Sports to Law Enforcement: Seven Success Lessons from Sports
Dr. Bill Cottringer has worked and taught in the criminal justice field for over 50 years and currently serves as Executive VP for Puget Sound Security companies in Bellevue, WA. He has published 9 books and over 250 professional articles. He is also a sports psychologist and success expert on www.selfgrowth.com
The field of sports has a live-or-die success decree which offers criminal justice personnel a treasure chest of wealth on how to win critical battles and deal with crisis. Successful sports teams understand many obstacles must be overcome which impede success. Roadblocks occur when things don’t go as planned, with either Plan A, B or C, quickly go South past the point of no return. What you don’t know from the “black box” is what often kills you in the end.
Here are seven useful lessons learned from sports failures to apply to your criminal justice work in tough situations. Doing as many of these things as you can will help you and your team get the best possible outcome in the worst of situations.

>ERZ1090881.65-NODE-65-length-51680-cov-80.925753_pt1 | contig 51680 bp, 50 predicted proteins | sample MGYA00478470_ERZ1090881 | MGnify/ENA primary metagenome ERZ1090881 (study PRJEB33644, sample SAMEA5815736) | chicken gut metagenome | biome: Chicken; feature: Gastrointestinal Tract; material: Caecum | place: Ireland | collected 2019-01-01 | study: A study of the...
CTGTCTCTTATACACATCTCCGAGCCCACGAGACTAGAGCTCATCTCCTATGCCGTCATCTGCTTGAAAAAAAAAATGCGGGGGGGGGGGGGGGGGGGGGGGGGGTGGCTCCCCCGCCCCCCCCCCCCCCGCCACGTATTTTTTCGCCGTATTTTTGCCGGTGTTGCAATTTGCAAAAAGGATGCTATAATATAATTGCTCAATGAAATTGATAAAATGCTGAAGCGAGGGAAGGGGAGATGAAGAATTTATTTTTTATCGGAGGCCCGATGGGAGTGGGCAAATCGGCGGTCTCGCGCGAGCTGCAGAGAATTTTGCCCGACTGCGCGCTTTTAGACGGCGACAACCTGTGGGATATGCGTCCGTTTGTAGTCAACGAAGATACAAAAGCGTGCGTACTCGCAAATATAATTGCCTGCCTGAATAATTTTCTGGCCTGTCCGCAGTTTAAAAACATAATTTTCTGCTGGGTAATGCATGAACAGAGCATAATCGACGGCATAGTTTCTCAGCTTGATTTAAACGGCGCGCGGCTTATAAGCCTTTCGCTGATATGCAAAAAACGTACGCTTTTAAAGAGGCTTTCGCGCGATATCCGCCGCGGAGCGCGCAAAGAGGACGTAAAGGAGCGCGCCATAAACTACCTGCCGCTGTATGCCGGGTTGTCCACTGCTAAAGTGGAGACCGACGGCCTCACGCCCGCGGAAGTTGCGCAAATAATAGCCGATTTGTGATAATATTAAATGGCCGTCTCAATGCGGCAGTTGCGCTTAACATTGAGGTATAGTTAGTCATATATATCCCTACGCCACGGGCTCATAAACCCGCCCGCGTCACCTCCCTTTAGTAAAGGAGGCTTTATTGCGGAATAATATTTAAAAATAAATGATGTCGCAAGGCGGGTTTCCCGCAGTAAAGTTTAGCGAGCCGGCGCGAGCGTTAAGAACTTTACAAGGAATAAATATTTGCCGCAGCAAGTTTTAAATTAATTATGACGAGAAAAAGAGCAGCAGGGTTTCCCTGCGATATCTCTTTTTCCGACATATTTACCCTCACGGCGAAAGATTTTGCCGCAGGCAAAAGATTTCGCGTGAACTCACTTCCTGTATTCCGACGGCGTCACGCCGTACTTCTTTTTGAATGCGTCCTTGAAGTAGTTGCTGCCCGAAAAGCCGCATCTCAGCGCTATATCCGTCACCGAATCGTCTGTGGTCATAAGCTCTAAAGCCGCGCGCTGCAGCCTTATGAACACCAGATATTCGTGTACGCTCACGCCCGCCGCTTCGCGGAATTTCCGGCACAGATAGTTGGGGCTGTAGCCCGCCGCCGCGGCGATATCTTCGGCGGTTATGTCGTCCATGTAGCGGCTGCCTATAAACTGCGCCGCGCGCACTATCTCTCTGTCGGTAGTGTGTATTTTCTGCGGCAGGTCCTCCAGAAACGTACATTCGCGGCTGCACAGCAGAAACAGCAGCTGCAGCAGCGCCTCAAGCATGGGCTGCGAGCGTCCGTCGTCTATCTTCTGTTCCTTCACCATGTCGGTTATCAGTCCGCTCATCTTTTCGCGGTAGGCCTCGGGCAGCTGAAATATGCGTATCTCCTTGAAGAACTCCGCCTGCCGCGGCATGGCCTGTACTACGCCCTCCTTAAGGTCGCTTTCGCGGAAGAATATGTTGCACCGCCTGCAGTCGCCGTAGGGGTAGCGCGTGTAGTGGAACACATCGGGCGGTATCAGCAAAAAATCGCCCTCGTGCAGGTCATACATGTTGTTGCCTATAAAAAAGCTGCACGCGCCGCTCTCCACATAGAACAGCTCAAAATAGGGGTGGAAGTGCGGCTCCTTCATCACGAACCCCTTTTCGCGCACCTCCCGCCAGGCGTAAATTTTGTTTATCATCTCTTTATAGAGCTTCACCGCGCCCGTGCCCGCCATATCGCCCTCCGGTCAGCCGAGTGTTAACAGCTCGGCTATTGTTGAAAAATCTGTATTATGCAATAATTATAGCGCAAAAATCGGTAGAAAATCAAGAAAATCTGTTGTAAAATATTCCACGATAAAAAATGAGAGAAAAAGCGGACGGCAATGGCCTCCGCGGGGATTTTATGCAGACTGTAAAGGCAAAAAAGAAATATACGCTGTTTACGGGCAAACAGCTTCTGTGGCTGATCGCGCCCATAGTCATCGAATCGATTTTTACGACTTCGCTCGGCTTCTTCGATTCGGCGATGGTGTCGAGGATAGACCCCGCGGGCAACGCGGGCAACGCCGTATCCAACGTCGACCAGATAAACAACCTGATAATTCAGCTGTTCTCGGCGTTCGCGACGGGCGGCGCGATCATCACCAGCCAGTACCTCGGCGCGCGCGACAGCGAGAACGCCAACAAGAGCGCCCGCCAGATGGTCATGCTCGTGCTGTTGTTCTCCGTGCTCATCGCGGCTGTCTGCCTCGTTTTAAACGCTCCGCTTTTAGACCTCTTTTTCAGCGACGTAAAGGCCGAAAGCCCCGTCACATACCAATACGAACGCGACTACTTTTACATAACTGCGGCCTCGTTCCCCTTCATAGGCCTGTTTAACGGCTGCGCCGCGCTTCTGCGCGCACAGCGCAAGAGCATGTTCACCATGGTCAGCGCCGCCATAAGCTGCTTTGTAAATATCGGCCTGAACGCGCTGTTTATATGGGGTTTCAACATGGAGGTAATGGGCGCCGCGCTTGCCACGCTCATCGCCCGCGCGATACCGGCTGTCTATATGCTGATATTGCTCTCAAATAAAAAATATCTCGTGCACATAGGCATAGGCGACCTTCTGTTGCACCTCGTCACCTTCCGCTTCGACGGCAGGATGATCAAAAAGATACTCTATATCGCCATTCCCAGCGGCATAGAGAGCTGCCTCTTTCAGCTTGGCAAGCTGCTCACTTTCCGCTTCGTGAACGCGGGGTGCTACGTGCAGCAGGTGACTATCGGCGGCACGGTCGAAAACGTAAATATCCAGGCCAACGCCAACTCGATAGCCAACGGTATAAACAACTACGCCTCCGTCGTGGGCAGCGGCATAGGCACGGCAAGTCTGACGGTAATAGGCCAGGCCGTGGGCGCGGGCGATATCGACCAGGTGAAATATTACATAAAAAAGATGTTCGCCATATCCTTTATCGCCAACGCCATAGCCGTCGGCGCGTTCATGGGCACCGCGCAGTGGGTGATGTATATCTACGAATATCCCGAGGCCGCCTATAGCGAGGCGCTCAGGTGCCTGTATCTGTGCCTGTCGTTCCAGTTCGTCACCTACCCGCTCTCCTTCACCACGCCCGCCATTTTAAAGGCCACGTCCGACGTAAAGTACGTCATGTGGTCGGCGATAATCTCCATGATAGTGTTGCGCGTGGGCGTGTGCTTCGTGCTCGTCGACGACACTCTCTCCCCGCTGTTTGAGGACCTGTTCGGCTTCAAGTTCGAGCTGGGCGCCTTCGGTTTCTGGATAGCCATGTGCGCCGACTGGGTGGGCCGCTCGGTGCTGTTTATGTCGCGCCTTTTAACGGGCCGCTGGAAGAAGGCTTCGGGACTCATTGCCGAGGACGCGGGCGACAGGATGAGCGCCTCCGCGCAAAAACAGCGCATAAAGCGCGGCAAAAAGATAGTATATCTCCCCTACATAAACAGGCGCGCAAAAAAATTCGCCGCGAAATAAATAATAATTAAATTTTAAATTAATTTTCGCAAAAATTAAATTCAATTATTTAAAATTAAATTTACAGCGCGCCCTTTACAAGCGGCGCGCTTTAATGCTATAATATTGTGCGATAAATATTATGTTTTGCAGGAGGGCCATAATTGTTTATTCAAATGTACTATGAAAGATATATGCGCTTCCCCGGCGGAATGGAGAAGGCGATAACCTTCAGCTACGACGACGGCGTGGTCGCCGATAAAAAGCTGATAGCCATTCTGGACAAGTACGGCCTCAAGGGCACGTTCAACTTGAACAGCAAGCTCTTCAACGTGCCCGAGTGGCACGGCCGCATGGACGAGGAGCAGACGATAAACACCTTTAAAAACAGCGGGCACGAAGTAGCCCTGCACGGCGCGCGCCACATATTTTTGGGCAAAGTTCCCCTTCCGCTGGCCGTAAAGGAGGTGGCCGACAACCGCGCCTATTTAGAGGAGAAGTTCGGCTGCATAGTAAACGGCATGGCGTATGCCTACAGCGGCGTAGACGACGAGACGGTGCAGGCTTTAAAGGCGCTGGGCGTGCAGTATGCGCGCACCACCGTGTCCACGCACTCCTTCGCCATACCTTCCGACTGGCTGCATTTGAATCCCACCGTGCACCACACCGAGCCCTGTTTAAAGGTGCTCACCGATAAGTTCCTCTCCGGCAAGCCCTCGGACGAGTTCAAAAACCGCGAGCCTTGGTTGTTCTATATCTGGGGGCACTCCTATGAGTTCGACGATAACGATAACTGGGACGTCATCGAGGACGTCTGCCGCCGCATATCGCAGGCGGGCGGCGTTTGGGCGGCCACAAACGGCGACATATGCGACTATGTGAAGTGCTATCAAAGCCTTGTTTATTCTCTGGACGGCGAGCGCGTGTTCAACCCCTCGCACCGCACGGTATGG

1. The achievement of success in anything requires a well thought-out and well-practiced plan. This takes focus and effort and even more flexibility and adaptability to make required course corrections when the right time comes. Visualize the steps to the outcome you want. One coach even has his players practice the celebration of winning a game after the third quarter. Figure out how to get there before you take the first step toward you goal.
2. Most successful athletes don’t deny or run away from failure, but embrace it and use it as a study to find out how to make needed changes to be successful. The Seattle Seahawks coach Pete Carroll and quarterback Russel Wilson, won’t ever fail to anticipate the opposition’s response to a wrong play call at the end of the game. They learned that is a possibility when they lost a Super Bowl 2015 on a badly called play.
The bottom line is most people don’t get to be successful without surviving a series of failures and learning important lessons which help them become successful. This involves maneuvering through two levels of success—surviving the failures with optimism and then thriving into elite success. This is a tedious journey not for the insincere or lacking in patience athlete.